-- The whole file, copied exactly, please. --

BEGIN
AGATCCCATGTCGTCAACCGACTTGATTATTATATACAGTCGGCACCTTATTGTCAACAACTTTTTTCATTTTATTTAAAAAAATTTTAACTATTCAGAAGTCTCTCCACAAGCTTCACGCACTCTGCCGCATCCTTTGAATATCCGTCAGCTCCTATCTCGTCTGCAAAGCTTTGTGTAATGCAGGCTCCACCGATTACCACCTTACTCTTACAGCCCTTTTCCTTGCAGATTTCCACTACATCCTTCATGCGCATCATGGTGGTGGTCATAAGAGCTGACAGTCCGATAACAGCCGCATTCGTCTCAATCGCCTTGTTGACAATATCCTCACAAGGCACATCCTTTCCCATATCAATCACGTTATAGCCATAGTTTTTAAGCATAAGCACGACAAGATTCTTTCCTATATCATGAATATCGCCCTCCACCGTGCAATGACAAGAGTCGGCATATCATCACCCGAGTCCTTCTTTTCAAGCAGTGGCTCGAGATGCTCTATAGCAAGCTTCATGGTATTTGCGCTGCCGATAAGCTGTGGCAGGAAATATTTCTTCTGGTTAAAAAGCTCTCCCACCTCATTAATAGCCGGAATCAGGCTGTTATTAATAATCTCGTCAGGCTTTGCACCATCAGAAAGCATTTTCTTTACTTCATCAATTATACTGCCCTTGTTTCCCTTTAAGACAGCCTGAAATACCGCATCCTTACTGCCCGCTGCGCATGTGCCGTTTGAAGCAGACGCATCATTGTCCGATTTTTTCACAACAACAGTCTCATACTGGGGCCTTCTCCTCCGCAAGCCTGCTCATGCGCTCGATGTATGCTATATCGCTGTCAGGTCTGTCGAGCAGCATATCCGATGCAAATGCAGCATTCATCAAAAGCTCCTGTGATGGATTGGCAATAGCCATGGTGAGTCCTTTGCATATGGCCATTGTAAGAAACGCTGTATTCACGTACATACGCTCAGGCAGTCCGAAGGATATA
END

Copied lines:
AGATCCCATGTCGTCAACCGACTTGATTATTATATACAGTCGGCACCTTATTGTCAACAACTTTTTTCATTTTATTTAAAAAAATTTTAACTATTCAGAAGTCTCTCCACAAGCTTCACGCACTCTGCCGCATCCTTTGAATATCCGTCAGCTCCTATCTCGTCTGCAAAGCTTTGTGTAATGCAGGCTCCACCGATTACCACCTTACTCTTACAGCCCTTTTCCTTGCAGATTTCCACTACATCCTTCATGCGCATCATGGTGGTGGTCATAAGAGCTGACAGTCCGATAACAGCCGCATTCGTCTCAATCGCCTTGTTGACAATATCCTCACAAGGCACATCCTTTCCCATATCAATCACGTTATAGCCATAGTTTTTAAGCATAAGCACGACAAGATTCTTTCCTATATCATGAATATCGCCCTCCACCGTGCAATGACAAGAGTCGGCATATCATCACCCGAGTCCTTCTTTTCAAGCAGTGGCTCGAGATGCTCTATAGCAAGCTTCATGGTATTTGCGCTGCCGATAAGCTGTGGCAGGAAATATTTCTTCTGGTTAAAAAGCTCTCCCACCTCATTAATAGCCGGAATCAGGCTGTTATTAATAATCTCGTCAGGCTTTGCACCATCAGAAAGCATTTTCTTTACTTCATCAATTATACTGCCCTTGTTTCCCTTTAAGACAGCCTGAAATACCGCATCCTTACTGCCCGCTGCGCATGTGCCGTTTGAAGCAGACGCATCATTGTCCGATTTTTTCACAACAACAGTCTCATACTGGGGCCTTCTCCTCCGCAAGCCTGCTCATGCGCTCGATGTATGCTATATCGCTGTCAGGTCTGTCGAGCAGCATATCCGATGCAAATGCAGCATTCATCAAAAGCTCCTGTGATGGATTGGCAATAGCCATGGTGAGTCCTTTGCATATGGCCATTGTAAGAAACGCTGTATTCACGTACATACGCTCAGGCAGTCCGAAGGATATA